* Traditional or "proper" names: Most ancient cultures had names for the brighter stars, but generally the ones created by [[OlderThanFeudalism the ancient Greeks]] (Arcturus, Sirius, Procyon, etc.) and [[medieval Arabs]] (Betelgeuse, Altair, Deneb and Rigel) are the ones you'll find on star charts today. Many of these star names start with "Al", because "al" is the Arabic word for "the." Others have received proper names more recently - Alpha Pavonis was named "Peacock" by the Royal Air Force because it didn't have a well known one yet, and it was needed on maps as a navigation star for pilots operating in the Southern Hemisphere.

to:

* Traditional or "proper" names: Most ancient cultures had names for the brighter stars, but generally the ones created assigned by [[OlderThanFeudalism the ancient Greeks]] (Arcturus, Sirius, Procyon, etc.) and [[medieval [[OlderThanPrint medieval Arabs]] (Betelgeuse, Altair, Deneb and Rigel) Deneb, Rigel, etc.) are the ones you'll find on star charts today. Many of these star names start with "Al", because "al" is the Arabic word for "the." Others have received proper names more recently - Alpha Pavonis was named "Peacock" by the Royal Air Force because it didn't have a well known one yet, and it was needed on maps as a navigation star for pilots operating in the Southern Hemisphere.
18th Feb '15 8:30:50 PM allium
Is there an issue? Send a Message


* Traditional or "proper" names: [[OlderThanFeudalism The Greeks]] (Arcturus, Sirius) and [[OlderThanPrint Arabs]] (Betelgeuse, Altair, Deneb and Rigel) named a large batch of them back in the day. Many of these star names start with "Al", because "al" is the Arabic word for "the." Others have received proper names more recently - Alpha Pavonis was named "Peacock" by the Royal Air Force because it didn't have a well known one yet, and it was needed on maps as a navigation star for pilots operating in the Southern Hemisphere.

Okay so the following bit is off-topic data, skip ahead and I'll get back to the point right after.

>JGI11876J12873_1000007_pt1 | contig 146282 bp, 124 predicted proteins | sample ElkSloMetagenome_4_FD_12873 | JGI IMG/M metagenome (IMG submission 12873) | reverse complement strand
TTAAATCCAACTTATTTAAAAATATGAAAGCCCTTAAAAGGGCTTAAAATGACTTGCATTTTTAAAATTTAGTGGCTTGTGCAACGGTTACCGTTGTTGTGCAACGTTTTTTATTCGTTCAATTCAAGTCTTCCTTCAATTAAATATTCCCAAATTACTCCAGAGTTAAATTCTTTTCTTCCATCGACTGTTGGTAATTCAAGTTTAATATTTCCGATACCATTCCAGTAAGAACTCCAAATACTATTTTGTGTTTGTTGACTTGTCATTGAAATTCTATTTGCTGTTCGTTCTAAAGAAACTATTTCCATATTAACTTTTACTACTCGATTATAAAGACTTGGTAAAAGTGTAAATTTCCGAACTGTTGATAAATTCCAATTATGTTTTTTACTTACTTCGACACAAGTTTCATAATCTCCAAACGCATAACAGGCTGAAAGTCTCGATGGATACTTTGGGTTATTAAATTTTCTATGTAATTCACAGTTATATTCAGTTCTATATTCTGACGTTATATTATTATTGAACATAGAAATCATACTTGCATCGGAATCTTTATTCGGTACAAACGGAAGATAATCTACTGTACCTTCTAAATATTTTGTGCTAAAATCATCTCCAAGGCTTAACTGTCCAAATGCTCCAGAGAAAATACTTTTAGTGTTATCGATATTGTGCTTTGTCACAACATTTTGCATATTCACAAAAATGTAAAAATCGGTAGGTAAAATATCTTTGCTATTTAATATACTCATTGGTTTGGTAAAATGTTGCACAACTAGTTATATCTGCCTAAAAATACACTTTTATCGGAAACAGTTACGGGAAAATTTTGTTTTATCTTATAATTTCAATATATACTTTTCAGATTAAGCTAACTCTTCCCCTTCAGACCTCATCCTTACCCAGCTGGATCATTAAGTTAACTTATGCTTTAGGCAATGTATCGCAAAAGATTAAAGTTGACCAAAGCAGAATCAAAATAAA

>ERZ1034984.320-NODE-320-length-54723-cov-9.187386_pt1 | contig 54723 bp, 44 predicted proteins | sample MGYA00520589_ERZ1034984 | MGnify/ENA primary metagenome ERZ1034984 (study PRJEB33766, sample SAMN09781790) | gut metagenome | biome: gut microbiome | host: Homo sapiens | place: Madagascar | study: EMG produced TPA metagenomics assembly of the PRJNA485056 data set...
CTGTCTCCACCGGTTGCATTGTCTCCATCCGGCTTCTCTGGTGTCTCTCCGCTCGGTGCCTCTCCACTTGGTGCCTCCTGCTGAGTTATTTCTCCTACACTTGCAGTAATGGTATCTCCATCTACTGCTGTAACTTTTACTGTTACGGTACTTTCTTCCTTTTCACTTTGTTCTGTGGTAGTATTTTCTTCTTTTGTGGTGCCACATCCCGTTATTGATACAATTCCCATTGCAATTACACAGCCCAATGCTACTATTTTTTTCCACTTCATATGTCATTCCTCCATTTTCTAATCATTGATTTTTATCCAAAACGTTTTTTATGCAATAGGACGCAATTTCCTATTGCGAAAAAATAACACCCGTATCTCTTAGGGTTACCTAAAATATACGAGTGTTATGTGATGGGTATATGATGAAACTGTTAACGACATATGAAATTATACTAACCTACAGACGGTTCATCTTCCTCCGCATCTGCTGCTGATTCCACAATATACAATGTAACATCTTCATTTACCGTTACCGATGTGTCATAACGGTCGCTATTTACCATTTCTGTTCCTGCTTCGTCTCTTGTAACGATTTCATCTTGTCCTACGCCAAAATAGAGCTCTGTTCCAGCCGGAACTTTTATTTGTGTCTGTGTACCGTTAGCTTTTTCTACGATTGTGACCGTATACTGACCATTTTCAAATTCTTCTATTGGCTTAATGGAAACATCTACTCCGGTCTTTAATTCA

to:

* Traditional or "proper" names: Most ancient cultures had names for the brighter stars, but generally the ones created by [[OlderThanFeudalism The the ancient Greeks]] (Arcturus, Sirius) Sirius, Procyon, etc.) and [[OlderThanPrint [[medieval Arabs]] (Betelgeuse, Altair, Deneb and Rigel) named a large batch of them back in are the day.ones you'll find on star charts today. Many of these star names start with "Al", because "al" is the Arabic word for "the." Others have received proper names more recently - Alpha Pavonis was named "Peacock" by the Royal Air Force because it didn't have a well known one yet, and it was needed on maps as a navigation star for pilots operating in the Southern Hemisphere.
18th Feb '15 8:28:08 PM allium
Is there an issue? Send a Message


* Traditional names: [[OlderThanFeudalism The Greeks]] (Arcturus, Sirius) and [[OlderThanPrint Arabs]] (Betelgeuse, Altair, Deneb and Rigel) named a large batch of them back in the day. Many of these star names start with "Al", because "al" is the Arabic word for "the." Others have been named more recently - Alpha Pavonis was named "Peacock" by the Royal Air Force because it didn't have a well known one yet, and it was needed on maps as a navigation star for pilots operating in the Southern Hemisphere.

to:

* Traditional or "proper" names: [[OlderThanFeudalism The Greeks]] (Arcturus, Sirius) and [[OlderThanPrint Arabs]] (Betelgeuse, Altair, Deneb and Rigel) named a large batch of them back in the day. Many of these star names start with "Al", because "al" is the Arabic word for "the." Others have been named received proper names more recently - Alpha Pavonis was named "Peacock" by the Royal Air Force because it didn't have a well known one yet, and it was needed on maps as a navigation star for pilots operating in the Southern Hemisphere.




to:

* Single stars can also be named after the individual who discovered them - usually they have some notable property. Examples include Barnard's Star (which has the highest proper motion of any star) and Herschel's Garnet Star (also known as Mu Cephei, it possesses a vivid red hue).
This list shows the last 10 events of 48. Show all.
http://tvtropes.org/pmwiki/article_history.php?article=UsefulNotes.Stars